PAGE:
The coming of deindustrial society will require us to approach technology in much the same way. Technological triage requires more complex judgments than the battlefield variety, however. Not all technologies are of equal value for human survival; it won’t do us any good to preserve video game technology, let’s say, if by doing so we lose the ability to grow food. Some technologies necessarily depend on other technologies—firearms, for example, presuppose a certain level of metalworking ability. Finally, technological triage involves four categories, not three. Alongside technologies that can’t be saved no matter what we do, technologies that are certain to be saved even if we do nothing, and technologies that will be saved if we act and lost if we do not, there are technologies that have gone out of existence but could be brought back and put into use if action is taken now.

Another difference, of course, is that we can begin the triage process on current and past technologies right now – and it’s of very high importance that this process start soon. The more work people preparing to deal with the predicament of industrial society put into understanding the issues and sorting through potential technologies in advance, the less wasted effort and missed opportunities there are likely to be. In the case of technologies that have to be brought back from the heap of discarded tools our civilization has left behind it, starting now – when information and, in many cases, working examples of old technologies can still be located – could easily make the difference between success and failure.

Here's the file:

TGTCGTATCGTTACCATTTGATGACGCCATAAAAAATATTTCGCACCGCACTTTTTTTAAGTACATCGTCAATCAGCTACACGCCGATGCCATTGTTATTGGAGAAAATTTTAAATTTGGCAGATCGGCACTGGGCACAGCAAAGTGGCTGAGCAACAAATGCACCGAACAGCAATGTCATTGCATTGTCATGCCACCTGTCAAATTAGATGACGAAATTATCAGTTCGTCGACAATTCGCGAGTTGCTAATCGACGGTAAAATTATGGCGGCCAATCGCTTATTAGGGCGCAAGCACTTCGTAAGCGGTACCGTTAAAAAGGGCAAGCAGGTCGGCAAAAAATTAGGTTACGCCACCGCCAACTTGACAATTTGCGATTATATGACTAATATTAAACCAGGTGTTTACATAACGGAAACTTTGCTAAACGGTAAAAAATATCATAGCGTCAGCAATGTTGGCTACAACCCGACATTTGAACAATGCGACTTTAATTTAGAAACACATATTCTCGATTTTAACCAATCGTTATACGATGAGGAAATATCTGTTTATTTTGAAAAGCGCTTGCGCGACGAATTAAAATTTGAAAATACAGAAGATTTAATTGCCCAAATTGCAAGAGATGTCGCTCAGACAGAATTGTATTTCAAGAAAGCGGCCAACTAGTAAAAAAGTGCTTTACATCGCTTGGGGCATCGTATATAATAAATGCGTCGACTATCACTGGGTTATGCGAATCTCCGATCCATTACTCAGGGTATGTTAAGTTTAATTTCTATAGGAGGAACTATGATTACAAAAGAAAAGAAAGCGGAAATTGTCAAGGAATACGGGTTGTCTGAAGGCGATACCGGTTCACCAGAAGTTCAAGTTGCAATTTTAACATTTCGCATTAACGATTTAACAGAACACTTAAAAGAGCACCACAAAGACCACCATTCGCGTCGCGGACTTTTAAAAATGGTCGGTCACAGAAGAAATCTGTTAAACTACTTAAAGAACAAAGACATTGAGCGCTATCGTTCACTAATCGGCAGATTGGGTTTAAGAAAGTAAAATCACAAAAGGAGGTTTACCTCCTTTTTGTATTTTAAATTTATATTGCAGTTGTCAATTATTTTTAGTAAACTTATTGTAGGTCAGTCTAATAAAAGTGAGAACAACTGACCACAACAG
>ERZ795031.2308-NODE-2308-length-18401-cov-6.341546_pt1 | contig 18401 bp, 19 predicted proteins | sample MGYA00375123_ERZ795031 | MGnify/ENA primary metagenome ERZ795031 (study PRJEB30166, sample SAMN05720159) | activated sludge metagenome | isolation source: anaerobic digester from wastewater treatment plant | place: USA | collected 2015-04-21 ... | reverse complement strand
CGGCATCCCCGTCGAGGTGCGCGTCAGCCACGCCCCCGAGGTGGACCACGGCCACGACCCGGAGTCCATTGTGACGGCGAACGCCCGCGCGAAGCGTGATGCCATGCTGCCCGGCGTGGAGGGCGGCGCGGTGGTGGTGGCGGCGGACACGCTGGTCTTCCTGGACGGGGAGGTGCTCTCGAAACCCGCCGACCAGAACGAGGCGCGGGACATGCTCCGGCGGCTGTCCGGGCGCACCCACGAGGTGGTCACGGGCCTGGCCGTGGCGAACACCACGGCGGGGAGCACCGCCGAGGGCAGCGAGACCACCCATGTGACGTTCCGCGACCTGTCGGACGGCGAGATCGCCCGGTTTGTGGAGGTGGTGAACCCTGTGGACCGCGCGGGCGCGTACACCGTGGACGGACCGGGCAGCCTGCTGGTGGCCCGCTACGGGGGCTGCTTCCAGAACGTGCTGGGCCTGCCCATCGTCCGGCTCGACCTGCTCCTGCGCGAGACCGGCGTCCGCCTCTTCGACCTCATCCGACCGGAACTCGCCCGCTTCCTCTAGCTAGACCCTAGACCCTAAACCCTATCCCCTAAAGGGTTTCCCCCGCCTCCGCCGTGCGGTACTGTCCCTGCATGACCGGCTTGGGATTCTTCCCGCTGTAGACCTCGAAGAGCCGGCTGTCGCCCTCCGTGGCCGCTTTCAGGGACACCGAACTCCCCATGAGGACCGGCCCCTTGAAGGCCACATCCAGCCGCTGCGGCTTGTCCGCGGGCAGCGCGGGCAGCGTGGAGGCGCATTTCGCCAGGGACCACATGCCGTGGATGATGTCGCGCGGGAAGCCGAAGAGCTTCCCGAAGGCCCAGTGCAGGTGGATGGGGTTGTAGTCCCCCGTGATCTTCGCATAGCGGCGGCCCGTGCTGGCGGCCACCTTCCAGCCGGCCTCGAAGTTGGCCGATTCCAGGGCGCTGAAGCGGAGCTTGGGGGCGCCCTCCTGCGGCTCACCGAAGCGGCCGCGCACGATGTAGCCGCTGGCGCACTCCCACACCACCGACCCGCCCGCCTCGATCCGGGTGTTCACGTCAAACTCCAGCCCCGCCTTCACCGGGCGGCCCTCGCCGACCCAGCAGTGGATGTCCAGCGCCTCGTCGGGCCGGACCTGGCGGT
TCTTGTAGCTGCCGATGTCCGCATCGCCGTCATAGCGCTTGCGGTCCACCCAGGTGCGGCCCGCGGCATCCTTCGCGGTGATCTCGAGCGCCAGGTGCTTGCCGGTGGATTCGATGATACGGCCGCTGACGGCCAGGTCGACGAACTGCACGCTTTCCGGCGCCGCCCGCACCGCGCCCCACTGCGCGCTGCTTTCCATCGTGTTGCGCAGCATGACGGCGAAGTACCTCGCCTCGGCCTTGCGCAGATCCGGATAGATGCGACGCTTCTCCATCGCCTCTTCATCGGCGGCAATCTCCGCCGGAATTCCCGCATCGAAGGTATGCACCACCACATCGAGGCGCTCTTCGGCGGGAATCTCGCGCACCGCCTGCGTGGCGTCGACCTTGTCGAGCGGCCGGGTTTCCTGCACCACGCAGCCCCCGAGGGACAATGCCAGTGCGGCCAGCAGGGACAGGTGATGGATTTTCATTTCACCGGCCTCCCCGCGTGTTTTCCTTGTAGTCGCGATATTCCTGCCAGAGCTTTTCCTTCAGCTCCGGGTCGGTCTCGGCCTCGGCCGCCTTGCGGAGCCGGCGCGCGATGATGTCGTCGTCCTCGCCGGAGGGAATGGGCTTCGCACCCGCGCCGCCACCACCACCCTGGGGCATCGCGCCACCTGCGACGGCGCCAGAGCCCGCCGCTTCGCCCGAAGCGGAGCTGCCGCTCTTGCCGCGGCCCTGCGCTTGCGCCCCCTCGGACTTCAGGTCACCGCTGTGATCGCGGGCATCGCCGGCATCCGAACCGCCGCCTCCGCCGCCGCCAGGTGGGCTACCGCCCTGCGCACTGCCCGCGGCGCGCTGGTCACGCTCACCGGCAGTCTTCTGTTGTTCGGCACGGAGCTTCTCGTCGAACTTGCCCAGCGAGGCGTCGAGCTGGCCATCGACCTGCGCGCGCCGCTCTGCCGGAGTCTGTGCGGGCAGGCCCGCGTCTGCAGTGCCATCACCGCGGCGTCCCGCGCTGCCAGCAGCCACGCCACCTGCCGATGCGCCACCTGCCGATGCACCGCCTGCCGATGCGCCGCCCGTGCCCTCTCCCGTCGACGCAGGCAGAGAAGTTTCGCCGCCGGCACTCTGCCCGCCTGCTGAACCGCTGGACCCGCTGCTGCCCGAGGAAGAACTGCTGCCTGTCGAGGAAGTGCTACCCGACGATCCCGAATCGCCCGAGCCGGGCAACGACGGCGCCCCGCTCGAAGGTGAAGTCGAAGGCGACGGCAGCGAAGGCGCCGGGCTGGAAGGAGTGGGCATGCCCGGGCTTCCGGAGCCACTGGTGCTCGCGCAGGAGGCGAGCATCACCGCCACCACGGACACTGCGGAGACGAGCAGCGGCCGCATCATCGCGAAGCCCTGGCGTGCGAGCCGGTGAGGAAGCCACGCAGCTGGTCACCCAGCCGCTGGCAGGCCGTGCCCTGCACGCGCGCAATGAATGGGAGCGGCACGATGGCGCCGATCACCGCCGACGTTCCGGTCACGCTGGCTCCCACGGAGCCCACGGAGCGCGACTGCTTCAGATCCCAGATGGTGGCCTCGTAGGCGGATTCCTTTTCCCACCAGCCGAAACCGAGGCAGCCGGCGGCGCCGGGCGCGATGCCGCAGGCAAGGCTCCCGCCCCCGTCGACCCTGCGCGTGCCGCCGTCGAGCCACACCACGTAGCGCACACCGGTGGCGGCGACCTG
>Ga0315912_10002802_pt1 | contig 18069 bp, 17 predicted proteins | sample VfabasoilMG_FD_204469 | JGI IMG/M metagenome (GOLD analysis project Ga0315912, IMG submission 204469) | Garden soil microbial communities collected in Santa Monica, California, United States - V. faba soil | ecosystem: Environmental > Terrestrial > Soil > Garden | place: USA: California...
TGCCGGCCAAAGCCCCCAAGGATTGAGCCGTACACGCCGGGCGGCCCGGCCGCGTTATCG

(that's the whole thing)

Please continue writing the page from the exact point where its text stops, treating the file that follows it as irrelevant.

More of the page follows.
What sort of questions, then, need to be asked before technologies wounded by peak oil, global warming, and the other consequences of industrial society’s suicidal penchant for short-term fixes start showing up at our imaginary triage station? The following list might do as a starting point for discussion.

1. How long can it be fueled and maintained in a deindustrialising world? The imminence of peak oil makes this point obvious, but even so there are twists that many people in the peak oil community may not have recognized yet. Declining production and rising costs of petroleum cut into the supply of lubricants, solvents, and plastics as well as fuels, and anything that needs any of these things in order to operate must either find an alternative source or land in history’s junkyard. These same factors affect the whole supply chain for fuel, maintenance supplies, and spare parts, just for starters.

2. How long can it be manufactured or replaced in a deindustrializing world? This represents a much higher threshold than the previous question, since the capacity to manufacture complex technologies—for example, most of today’s electronics—will likely be lost much higher on the curve of technological decline than the inputs needed to keep them running. A whole class of technologies – call it “legacy tech” – falls between the two thresholds; these are machines that can be kept running for years or decades after they can no longer be made. The struggle to control various items of legacy tech may become a fruitful source of conflict as the deindustrial age proceeds down the curve of catabolic collapse.